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Fire Cult

Fire CultGunrunning, intrigue, tribal cults and lost gold amid the erupting volcanic islands of New Guinea

Dave Stark is salvaging a crashed jetliner while Fang Mitchell is gunrunning in a revamped warplane. They are recruited by two suspicious Japanese to search for their lost father’s remains . . . or a fortune in stolen gold dust. In a race to find the gold they trek through the jungled river gorges and primitive tribes of the Finisterre Ranges, following an elusive trail of ancient clues. 

There is only one man who can help, Ted, a tormented old soldier haunted by horrific nightmares of Japanese atrocities, fanatical cults and erupting volcanoes. The minute Ted steps onto the trail he embarks on a tortuous journey of self-discovery. Their quest climaxes violently amid volcanic eruptions on an exotic island controlled by a demonic chief and his fire-worshipping cult. Planes, helicopters and boats clash in a final deadly pursuit across the Bismarck Sea.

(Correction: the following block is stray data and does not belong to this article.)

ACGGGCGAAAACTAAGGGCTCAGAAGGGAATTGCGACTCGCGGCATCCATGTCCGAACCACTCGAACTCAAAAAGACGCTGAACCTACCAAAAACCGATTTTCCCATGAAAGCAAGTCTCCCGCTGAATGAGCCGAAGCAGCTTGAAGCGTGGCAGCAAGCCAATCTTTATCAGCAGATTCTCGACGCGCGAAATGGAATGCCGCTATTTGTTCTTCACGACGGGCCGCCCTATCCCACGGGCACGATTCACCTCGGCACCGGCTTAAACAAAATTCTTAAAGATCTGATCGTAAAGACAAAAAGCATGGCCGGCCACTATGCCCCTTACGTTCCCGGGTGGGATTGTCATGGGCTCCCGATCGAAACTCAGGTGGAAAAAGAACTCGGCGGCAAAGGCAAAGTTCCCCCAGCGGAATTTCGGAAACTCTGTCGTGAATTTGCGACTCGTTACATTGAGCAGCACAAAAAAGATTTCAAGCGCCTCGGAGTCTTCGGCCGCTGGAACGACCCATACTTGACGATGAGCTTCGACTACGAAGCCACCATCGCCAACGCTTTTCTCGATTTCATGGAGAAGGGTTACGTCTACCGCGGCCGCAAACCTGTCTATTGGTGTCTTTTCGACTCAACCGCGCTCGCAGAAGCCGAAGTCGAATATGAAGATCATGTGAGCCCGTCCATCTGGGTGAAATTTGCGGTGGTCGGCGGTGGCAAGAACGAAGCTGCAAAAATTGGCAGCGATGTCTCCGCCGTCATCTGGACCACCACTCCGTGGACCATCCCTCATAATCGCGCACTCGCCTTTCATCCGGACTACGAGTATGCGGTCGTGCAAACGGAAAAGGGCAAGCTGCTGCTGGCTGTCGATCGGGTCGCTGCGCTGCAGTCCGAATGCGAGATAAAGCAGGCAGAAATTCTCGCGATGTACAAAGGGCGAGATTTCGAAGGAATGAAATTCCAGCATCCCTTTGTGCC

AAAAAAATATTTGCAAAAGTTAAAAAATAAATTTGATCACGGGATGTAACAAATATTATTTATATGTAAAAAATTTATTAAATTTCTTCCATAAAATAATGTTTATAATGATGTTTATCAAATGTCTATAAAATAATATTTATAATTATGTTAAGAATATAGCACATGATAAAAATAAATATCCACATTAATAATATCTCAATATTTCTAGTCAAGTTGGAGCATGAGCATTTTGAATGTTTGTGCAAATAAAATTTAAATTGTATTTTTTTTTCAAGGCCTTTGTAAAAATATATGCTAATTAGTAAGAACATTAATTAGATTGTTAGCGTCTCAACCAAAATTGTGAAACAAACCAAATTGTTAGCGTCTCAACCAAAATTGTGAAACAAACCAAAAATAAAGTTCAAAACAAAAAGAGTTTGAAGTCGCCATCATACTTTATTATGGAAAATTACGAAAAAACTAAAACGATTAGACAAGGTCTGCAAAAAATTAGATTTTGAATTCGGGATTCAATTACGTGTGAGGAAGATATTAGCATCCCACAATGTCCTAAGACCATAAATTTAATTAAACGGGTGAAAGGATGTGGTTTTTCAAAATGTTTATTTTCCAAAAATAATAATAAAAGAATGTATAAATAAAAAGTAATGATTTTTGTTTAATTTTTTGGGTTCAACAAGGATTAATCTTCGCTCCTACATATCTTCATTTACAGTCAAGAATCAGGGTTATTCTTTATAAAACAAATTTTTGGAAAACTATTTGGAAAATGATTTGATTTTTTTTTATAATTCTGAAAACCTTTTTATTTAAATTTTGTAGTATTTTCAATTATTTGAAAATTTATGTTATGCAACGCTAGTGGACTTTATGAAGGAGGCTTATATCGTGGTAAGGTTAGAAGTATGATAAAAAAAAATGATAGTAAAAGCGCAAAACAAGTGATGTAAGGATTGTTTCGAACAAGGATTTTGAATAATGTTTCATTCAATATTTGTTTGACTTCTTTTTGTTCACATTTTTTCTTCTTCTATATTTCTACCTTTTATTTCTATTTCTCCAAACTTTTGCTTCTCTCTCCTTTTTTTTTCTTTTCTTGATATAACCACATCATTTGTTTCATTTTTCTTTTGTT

Read Chapter One and Chapter Two

“…This engrossing novel has a most ingenious plot with an ongoing sense of immediacy. The build up of tension and suspense keeps one turning the pages. This fast paced tale of heroism, terror and sickening sadism would be perfect for a thrill-a-minute action movie."

Writespot International
.”

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Book Excerpt
 

Jan intervened. ‘… And if Joe is right, that’s the least of our worries. This guy could be dangerous — prostitution, drug smuggling and gun-running.’ She deliberately glanced at Fang.
Activity increased on the beach and verandah. Senior staff made a fuss as a large black speedboat roared around the point and dropped smoothly off the plane.

‘Something’s happening,’ said Dave.